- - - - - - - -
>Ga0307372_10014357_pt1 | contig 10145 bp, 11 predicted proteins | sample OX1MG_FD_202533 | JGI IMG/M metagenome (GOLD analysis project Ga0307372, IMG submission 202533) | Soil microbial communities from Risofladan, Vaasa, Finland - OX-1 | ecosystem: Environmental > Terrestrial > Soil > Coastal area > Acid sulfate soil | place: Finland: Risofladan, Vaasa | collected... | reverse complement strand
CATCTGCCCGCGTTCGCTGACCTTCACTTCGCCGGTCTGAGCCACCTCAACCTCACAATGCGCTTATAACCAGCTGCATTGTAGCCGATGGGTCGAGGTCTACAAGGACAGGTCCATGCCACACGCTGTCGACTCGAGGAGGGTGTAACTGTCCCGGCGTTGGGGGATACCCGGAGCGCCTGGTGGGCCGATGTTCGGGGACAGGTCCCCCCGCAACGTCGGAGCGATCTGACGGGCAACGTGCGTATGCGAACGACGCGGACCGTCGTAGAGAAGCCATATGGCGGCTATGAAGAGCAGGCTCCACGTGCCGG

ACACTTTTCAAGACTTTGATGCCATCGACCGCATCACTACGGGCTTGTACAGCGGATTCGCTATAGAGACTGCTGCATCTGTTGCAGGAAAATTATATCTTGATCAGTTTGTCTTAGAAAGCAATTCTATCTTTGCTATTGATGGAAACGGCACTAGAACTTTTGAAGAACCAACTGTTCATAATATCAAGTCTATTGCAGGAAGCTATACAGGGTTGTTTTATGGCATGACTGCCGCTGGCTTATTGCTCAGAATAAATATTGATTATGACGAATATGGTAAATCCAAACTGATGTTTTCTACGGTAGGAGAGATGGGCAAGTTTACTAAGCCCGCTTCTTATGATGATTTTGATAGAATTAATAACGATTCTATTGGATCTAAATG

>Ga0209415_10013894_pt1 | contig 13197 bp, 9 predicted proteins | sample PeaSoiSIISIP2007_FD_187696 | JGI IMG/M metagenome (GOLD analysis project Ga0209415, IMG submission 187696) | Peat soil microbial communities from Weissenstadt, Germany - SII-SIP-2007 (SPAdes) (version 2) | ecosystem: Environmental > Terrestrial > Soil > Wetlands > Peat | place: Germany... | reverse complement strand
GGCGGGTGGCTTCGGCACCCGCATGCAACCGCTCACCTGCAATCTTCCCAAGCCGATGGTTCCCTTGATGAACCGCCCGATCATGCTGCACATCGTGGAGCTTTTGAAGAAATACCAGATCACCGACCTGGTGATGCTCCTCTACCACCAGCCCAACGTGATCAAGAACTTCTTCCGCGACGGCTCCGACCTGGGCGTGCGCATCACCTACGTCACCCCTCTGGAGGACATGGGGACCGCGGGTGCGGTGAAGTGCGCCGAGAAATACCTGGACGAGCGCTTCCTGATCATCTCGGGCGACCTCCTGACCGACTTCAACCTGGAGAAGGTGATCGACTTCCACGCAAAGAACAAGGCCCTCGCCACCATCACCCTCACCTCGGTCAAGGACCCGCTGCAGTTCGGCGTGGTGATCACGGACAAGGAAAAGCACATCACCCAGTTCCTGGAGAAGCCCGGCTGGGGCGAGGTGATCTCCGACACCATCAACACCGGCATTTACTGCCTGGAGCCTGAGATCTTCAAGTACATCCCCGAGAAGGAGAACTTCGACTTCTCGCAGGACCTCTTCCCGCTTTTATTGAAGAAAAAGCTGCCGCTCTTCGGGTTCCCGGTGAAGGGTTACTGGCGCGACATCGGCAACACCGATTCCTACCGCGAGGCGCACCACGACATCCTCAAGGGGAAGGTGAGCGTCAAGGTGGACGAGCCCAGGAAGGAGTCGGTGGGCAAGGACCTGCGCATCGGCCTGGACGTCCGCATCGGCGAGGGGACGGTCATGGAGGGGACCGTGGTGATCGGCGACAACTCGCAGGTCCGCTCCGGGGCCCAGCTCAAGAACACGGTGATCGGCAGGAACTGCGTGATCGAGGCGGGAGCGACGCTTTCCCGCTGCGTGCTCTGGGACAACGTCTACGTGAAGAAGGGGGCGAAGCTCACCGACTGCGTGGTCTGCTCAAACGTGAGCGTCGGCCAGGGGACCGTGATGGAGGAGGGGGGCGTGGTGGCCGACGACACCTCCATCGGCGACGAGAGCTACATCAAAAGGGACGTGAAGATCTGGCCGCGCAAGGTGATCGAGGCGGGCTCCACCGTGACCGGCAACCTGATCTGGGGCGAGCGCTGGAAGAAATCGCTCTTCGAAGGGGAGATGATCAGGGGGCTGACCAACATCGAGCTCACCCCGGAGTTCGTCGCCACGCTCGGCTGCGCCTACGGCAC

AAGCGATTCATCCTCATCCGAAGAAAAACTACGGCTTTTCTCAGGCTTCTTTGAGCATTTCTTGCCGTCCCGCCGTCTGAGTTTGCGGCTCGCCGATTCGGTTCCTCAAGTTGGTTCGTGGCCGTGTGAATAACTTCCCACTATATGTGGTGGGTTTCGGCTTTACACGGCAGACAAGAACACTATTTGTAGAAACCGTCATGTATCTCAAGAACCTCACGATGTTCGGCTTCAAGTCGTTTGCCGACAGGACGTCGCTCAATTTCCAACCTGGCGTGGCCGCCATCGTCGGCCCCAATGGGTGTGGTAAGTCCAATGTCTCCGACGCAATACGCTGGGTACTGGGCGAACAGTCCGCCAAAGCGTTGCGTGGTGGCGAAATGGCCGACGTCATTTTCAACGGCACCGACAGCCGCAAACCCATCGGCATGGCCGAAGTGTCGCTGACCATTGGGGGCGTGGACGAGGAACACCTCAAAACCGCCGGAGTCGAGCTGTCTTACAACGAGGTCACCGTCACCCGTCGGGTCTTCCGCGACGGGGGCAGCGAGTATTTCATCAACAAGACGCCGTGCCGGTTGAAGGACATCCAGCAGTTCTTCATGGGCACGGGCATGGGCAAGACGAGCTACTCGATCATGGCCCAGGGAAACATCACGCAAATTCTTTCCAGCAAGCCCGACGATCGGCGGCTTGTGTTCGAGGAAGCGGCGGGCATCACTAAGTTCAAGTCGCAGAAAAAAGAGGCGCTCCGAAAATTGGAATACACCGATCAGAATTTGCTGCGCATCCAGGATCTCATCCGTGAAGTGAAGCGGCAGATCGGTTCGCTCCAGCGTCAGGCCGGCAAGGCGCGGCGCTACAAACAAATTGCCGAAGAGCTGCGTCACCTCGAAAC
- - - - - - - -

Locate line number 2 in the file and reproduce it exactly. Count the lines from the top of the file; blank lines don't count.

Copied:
CATCTGCCCGCGTTCGCTGACCTTCACTTCGCCGGTCTGAGCCACCTCAACCTCACAATGCGCTTATAACCAGCTGCATTGTAGCCGATGGGTCGAGGTCTACAAGGACAGGTCCATGCCACACGCTGTCGACTCGAGGAGGGTGTAACTGTCCCGGCGTTGGGGGATACCCGGAGCGCCTGGTGGGCCGATGTTCGGGGACAGGTCCCCCCGCAACGTCGGAGCGATCTGACGGGCAACGTGCGTATGCGAACGACGCGGACCGTCGTAGAGAAGCCATATGGCGGCTATGAAGAGCAGGCTCCACGTGCCGG